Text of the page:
5 Things that Parents of Children with Eczema should know about Molluscum

Molluscum is more common in children with eczema than in children without eczema. Dermatologists believe this might be partly because the genetics of people with eczema. They have microscopic cracks and fissures in the skin which make it easier for the molluscum virus to enter. “The skin of patients with eczema, or atopic dermatitis, often has a defective barrier, which is what protects us from the outside world” says Anthony J. Mancini, M.D., Professor of Pediatrics and Dermatology at Northwestern University Feinberg School of Medicine and Head of the Division of Dermatology at Ann & Robert H. Lurie Children’s Hospital of Chicago. “As a result, these patients are more prone to a variety of skin infections, including viral skin infections, like molluscum.”

It may feel overwhelming to families when a child battles these two skin problems simultaneously. But Dr. Mancini says, “Keep in mind that both of these conditions are quite treatable. It’s important to consider each disorder independently, even when they occur in the same patient.”

According to Dr. Mancini, here are five important considerations that may apply to your child’s condition and lead to a discussion with your child’s doctor:

1. Molluscum can be different in children with eczema. Children with eczema may have more molluscum bumps and have bumps in more areas. “Eczema is itchy. This can cause children to scratch and spread the molluscum infection to other areas of skin (which is called “autoinoculation”) with their hands. In addition, the virus may spread more readily because of the barrier defects,” explains Dr. Mancini.

2. Molluscum can aggravate eczema. In children who already have eczema, the molluscum infection may trigger an eczema flare, especially in areas like inside of the elbow, backs of the knees, neck creases and inner thighs.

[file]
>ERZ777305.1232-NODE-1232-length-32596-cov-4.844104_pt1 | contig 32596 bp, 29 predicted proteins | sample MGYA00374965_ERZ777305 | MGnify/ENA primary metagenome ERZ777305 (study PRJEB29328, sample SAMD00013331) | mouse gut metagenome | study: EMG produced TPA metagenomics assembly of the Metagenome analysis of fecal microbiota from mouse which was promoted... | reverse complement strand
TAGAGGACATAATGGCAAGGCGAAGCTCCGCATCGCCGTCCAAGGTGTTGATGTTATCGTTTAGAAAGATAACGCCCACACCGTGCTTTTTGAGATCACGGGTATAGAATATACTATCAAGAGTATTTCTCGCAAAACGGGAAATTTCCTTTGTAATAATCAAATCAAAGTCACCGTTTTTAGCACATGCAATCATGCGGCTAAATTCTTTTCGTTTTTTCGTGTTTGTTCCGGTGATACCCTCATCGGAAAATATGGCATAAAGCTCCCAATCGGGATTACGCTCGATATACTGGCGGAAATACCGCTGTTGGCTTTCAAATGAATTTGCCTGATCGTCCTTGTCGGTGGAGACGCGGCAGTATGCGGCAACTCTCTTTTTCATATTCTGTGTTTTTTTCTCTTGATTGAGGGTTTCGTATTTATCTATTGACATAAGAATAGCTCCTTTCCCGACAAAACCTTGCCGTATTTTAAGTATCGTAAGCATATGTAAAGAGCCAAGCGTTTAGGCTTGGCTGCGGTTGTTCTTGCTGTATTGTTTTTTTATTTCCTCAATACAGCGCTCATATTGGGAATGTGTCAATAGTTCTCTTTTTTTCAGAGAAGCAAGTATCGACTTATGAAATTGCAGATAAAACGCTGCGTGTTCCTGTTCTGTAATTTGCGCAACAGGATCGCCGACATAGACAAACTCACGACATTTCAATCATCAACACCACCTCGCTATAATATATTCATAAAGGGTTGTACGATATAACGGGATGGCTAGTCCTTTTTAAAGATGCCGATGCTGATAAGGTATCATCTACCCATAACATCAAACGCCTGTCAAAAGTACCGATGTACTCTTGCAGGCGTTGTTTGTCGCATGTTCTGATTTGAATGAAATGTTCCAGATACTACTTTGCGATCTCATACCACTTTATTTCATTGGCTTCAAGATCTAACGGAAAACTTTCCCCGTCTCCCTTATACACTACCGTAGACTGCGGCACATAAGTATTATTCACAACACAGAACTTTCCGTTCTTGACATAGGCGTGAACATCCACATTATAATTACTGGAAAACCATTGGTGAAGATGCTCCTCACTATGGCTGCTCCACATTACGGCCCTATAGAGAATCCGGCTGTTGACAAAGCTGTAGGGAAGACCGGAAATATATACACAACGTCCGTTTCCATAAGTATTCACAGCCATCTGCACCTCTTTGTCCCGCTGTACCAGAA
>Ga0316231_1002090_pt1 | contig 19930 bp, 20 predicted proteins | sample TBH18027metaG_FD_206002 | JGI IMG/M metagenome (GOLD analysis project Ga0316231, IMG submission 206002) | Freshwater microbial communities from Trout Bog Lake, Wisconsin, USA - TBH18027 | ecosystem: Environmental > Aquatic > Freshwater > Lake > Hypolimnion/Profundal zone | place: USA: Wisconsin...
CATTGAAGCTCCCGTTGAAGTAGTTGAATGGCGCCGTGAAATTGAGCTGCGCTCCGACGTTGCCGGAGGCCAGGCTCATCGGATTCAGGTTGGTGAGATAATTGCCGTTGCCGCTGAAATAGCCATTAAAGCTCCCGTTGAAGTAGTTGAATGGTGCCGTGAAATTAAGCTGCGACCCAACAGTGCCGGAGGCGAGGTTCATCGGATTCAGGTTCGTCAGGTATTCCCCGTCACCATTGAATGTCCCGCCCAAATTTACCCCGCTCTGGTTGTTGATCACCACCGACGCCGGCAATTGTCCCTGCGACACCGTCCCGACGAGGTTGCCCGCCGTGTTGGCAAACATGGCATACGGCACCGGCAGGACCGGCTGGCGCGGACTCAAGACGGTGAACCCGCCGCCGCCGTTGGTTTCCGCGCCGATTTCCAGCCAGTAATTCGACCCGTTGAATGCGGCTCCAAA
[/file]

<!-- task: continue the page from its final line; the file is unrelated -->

3. Molluscum can trigger an eczema-like rash even in children who have never had eczema. In some children, molluscum may cause a surrounding eczema-like rash to appear, which has been called molluscum dermatitis. “Molluscum dermatitis can occur in children with or without a history of eczema. It might represent an inflammatory response to the viral infection,” explains Dr. Mancini. (An inflammatory response is when the cells of the immune system travel to the place of the infection, sometimes causing itch, skin redness or swelling). Having molluscum dermatitis does not necessarily mean the child will have long-term problems with eczema.

4. Treating eczema first may be a good idea in children with both molluscum and eczema. Because the constant rubbing and scratching from the eczema may spread molluscum, it can be “important to clear up the dermatitis first before considering specific treatment for molluscum,” says Dr. Mancini. Once that’s accomplished, “if we choose to proceed with a specific molluscum therapy, it will be better tolerated at that point,” he adds. He also mentions that he has seen spontaneous clearing of molluscum in some of the patients he has treated successfully for eczema.

5. Dermatologists tend to advise staying the course with eczema treatments even when children with eczema develop molluscum. Therapy for eczema typically includes a skin care regimen to keep the skin moist and topical anti-inflammatory medications, whether or not a child has concomitant molluscum. “Some parents and physicians may worry about topical steroid use, especially in those areas where eczema and molluscum occur together, given concern that it could lead to spread of the molluscum. This has not been my experience,” says Dr. Mancini. “In fact, by minimizing the itch-scratch cycle, you can usually minimize the spread of molluscum to new areas.”

Because patients with both eczema and molluscum can have more complex needs, it’s key to consult with a dermatologist who can best address each condition on its own and guide you and your child to successful management of both disorders.

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